Tre Watson takes on a greater role with Cal as the Bears shift to a more run-oriented approach

BERKELEY -- Ask Tre Watson, and he'll tell you he's perfect ... as a receiver, that is, and he's not shy about telling his offensive coordinator the same.

BERKELEY -- "You've got to work on the little things; these coaches focus on that," said California running back Tre Watson.

It's appropriate for Watson to note the detail-oriented approach of the Bears' new coaching staff; his full name is John Watson, III -- the name of detail-oriented literary detective Sherlock Holmes's sidekick. This Watson, though, is no sidekick. 

"I think Tre's one of those guys, he's just so versatile," said offensive coordinator Beau Baldwin. "I've had really good backs in the past at different times, but I still felt maybe they were lacking in a certain area -- really good back, but maybe their hands were average, or a really good back, but they struggled in pass pro, or they did a lot of other things, or they ran a stretch play and they got outside, but didn't necessarily run between the tackles -- whatever it might be. Tre truly has so much versatility, in terms of being that every-down back. You can call a lot of different routes with him, you can even split him out at receiver, and he looks very natural, doing that. Then, you can run stuff inside the tackles -- he can handle that well. He can get to the edges well. From a pass pro standpoint, he's competitive."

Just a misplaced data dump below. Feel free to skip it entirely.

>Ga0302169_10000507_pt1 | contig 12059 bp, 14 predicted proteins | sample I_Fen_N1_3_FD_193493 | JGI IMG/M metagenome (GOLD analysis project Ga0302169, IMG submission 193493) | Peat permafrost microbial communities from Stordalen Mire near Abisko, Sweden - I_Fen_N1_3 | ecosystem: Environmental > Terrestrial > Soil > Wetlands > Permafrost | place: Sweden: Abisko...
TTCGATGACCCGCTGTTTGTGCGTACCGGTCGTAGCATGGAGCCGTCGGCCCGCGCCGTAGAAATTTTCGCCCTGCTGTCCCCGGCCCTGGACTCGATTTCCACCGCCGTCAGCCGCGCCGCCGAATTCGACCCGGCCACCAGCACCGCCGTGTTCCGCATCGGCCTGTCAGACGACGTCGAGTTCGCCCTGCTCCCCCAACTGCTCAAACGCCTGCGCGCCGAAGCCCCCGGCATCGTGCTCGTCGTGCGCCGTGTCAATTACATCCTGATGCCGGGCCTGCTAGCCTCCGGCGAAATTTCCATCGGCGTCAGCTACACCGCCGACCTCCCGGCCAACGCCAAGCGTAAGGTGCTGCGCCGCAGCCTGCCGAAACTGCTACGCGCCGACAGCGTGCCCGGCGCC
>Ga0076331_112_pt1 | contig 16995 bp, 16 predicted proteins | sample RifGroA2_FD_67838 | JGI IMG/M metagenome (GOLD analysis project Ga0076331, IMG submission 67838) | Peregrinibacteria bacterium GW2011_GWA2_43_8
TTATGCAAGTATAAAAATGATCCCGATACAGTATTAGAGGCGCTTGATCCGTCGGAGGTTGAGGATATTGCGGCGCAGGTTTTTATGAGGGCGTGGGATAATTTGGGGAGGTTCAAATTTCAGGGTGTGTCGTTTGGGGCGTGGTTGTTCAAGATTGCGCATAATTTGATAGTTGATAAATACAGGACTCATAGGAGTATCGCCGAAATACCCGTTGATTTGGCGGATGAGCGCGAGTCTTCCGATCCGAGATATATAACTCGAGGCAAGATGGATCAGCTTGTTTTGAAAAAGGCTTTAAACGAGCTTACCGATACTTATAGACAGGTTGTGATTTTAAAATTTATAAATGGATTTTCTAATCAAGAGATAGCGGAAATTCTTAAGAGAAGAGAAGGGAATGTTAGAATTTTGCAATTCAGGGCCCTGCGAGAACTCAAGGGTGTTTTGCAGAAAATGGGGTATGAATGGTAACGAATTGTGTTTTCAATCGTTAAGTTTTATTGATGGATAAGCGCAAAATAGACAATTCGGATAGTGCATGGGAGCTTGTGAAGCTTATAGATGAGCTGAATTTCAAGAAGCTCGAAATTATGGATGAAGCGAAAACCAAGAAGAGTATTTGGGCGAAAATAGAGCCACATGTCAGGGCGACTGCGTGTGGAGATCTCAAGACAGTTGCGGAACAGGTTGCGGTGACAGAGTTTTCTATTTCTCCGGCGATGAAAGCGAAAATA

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Wednesday's practice ended with a cacophony of whooping and hollering, as two graduate assistants competed to see who could catch a punt off of a Juggs machine. Offensive GA Ramsen Golpashin couldn't reel it in, so the offense did wind sprints to end the 10th practice of the spring. Watson is no stranger to vocalizations, particularly at high -- and consistent -- volume. 

"It's exciting to see a lot of competition going on out here," Watson said. "We just have fun with it, guys are out here battling, everybody was watching, so that's why we were really going crazy."

Watson described his running style as vision-based, and boy, he's got vision, and the rest of the world is wearing bifocals. He won't let anyone forget it. Ever since the start of camp, he's been making the case that he not only has the best hands on the team, but the "best hands in the country," a boast he playfully repeated on Wednesday.

"Come on, man, you're cutting me short," Watson laughed. 

He said he hasn't dropped a pass, yet, this spring.